What do businesses need to know about Internet Safety and trust online?
As businesses continue to move more and more of their marketing and management programs online, it’s important to consider the real risks of doing business in an online environment. Password hacks and malware can take down your website, and connections that seem real online can turn out to be scammers.
Since it’s #SaferInternetDay, let’s talk about how businesses can create safety policies to keep their businesses, clients and employees safe online.
Never Assume a Stranger Online is Trustworthy
When you increase your visibility online, you’ll attract a mix of people, often including ones without your best interests at heart. Unless you have a real-world relationship with a person who is trying to communicate with you, proceed with caution. Someone who appears to be connected to your other friends may still be a security risk.
If you’re using your social media accounts for business connections, be cautious of who you accept as friends or connections. If you don’t personally know someone, or at least know how you are connected, consider avoiding their “friend request” on Facebook. Instead, you could direct them to you follow your business page, or start a conversation with them to find out what they’re truly interested in.
Over email, beware of offers to promote your business from companies you have never heard about. These often take the form of some flattery, and a “too good to be true” offer to promote you.
Online Privacy Laws: Be Careful How You Handle Sensitive Information
If you run a business, taking care of sensitive information is your responsibility. And there are potential legal consequences if you don’t take it seriously.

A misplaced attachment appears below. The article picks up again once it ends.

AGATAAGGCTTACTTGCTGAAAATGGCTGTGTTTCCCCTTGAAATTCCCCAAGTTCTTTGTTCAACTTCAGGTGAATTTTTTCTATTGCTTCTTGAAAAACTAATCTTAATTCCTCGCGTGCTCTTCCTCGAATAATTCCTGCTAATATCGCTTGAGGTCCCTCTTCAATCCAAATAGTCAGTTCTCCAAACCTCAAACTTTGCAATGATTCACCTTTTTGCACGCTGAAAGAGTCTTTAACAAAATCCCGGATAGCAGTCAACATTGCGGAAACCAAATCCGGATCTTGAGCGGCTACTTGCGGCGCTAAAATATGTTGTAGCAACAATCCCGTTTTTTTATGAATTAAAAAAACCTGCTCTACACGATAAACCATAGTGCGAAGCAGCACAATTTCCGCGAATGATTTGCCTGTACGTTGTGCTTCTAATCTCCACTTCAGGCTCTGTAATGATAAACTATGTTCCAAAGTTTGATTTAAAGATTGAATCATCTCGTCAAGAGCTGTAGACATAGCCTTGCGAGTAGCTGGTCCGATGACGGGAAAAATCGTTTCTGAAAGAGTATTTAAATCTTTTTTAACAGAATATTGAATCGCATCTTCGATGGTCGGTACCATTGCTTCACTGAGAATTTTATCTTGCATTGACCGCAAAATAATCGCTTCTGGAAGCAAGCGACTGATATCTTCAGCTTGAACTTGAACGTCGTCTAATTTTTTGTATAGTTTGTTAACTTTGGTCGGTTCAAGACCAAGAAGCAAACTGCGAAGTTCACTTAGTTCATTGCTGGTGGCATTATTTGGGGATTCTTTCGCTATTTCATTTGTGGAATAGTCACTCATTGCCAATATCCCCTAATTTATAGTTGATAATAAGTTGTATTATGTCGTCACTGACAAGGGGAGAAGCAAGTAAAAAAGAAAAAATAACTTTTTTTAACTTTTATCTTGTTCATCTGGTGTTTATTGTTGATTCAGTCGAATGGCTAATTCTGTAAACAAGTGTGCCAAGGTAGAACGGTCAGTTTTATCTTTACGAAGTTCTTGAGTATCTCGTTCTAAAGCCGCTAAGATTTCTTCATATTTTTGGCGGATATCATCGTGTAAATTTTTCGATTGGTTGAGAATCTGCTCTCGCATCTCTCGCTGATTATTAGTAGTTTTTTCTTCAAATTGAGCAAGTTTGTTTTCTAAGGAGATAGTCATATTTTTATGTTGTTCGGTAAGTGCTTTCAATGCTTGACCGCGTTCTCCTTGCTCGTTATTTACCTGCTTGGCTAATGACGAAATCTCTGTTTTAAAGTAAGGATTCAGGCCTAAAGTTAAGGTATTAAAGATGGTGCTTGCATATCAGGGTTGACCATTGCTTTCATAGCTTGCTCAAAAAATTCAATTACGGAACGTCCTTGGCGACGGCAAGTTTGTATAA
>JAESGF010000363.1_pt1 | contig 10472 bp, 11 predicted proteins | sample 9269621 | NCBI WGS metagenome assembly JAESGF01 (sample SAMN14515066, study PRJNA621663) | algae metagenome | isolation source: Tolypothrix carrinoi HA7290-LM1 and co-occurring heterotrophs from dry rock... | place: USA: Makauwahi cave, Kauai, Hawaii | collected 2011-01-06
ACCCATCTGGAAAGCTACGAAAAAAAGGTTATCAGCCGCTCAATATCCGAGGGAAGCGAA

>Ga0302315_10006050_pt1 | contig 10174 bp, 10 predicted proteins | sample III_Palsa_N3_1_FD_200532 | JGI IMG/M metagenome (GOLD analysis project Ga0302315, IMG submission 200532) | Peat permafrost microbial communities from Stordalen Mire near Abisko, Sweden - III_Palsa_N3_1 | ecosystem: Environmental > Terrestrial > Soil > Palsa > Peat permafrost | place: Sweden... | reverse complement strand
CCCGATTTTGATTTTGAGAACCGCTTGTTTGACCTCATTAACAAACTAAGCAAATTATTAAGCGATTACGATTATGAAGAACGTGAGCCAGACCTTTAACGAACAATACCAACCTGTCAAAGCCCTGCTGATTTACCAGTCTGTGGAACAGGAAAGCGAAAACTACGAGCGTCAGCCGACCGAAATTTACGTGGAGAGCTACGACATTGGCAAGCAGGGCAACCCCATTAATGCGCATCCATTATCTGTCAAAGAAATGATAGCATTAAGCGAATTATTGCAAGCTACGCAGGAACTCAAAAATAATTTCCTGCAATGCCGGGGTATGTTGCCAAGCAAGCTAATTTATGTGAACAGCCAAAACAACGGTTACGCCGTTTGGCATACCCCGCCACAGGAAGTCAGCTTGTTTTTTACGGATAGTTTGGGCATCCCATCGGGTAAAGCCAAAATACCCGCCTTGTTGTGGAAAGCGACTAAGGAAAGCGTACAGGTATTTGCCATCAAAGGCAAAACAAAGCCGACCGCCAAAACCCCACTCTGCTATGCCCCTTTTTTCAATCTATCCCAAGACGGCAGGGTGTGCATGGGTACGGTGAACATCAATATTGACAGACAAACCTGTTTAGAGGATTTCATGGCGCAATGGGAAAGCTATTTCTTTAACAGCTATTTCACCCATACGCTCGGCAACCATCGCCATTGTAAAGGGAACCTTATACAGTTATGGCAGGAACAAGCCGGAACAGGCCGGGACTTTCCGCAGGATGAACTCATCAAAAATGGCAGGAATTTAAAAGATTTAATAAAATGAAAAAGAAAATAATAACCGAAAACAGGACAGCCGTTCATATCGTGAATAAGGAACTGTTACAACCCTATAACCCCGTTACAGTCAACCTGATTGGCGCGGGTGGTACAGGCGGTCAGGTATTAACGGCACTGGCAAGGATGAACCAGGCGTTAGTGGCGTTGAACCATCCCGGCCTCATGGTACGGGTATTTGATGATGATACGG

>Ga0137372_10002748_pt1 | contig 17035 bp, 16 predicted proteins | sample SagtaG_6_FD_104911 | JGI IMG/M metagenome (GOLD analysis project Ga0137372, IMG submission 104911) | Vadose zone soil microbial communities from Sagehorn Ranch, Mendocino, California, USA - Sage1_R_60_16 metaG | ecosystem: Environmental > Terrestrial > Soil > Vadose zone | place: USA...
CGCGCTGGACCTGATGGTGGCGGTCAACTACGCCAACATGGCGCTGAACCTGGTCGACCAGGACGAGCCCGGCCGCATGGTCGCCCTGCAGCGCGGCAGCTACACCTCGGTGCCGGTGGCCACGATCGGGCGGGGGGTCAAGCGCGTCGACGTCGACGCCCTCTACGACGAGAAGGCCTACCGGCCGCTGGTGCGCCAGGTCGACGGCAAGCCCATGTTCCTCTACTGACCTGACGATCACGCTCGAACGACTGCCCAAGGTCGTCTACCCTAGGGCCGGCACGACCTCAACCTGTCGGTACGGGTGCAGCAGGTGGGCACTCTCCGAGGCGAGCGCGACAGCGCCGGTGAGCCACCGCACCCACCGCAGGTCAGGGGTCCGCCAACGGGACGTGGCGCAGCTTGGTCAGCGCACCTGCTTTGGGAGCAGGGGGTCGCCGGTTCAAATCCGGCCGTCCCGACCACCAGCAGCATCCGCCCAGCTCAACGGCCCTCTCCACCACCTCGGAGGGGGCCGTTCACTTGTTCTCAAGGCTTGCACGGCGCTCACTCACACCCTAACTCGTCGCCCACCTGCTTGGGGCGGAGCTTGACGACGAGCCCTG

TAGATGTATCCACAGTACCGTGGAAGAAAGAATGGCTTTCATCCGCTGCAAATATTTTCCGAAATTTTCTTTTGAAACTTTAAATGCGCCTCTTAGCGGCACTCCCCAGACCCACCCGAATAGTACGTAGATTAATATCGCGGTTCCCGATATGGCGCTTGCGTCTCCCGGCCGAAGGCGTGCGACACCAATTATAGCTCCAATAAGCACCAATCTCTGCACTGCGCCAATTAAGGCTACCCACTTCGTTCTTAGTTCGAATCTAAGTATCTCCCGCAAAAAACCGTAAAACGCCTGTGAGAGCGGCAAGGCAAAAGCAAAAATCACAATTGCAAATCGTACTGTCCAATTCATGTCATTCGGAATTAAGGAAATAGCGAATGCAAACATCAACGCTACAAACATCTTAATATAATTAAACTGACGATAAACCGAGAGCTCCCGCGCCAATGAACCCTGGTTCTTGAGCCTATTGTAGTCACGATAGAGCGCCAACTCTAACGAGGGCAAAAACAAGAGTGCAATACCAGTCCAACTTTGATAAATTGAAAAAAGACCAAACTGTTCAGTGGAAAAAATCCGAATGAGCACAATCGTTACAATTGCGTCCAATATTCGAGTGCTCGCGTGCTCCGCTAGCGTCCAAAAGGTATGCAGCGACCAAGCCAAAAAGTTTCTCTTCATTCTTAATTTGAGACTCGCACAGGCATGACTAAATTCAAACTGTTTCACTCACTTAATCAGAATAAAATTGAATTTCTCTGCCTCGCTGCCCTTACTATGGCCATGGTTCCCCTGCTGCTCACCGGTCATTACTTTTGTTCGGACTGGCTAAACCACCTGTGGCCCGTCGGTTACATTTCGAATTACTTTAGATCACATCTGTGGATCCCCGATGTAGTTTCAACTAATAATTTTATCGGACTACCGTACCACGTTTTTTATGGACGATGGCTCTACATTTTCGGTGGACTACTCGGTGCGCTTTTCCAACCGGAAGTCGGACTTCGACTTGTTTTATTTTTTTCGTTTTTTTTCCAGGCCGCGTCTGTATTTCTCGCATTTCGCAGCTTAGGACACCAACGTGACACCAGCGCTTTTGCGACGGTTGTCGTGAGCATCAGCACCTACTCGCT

If your business collects private information including email addresses, real world addresses, phone numbers, health information or other information, make sure you are keeping that information secure and following the appropriate privacy laws. This includes monitoring which employees have access to your sensitive customer information, and having a system for managing that access.
If your business handles data, including email addresses, customer records, or otherwise, it’s important to know the rules. The rules are changing, so be aware of new rules as they come about.
Privacy Laws that affect businesses collecting information from customers include:
The EU General Data Protection Regulation (GDPR): this is the most important change in data privacy regulation in 20 years. Even though it is aimed at European businesses, it has an effect on businesses worldwide. And we can expect similar regulations to come into play in the USA and Canada.
California’s Consumer Privacy Act (2018) is the first US law following the example of the GDPR.
Canada has Canadian Anti-Spam Legislation (CASL), a law to fight email spam. However, it does not stop spam or email scams from non-Canadian sources — so take care when you share your email address.
Create Strong Passwords and Change Them Regularly
Passwords can be difficult for businesses to manage. They’re hard to remember, so we all try to reduce the number and complexity of passwords we have. Unfortunately, that’s not the best approach when it comes to keeping our online business tools safe.
At We Make Stuff Happen, our team uses a solution called Last Pass to manage passwords securely. Recently, we were notified of a password breach with Basecamp, the project management software we use, that is one of the top project management programs available. This reminds us that regularly changing our passwords is an important part of keeping our online profiles safe.
Consider creating a company-wide policy for password strength, how frequently passwords must be updated, and how passwords are kept safe.
Keeping Your Website Safe
With any website, there is always a risk of being hacked, or having malicious software infect your site. Our policy is to regularly scan websites, install programs that help us “harden” the sites, use high-quality hosting, and maintain regular backup copies in case anything happens to a site. If you’re managing your own site, make sure you understand what you can do to keep it safe, including having an easy plan to restore your site quickly if it is hacked.
Keep in mind that it can simply take someone having a poor password for a website to be vulnerable to a hack attempt.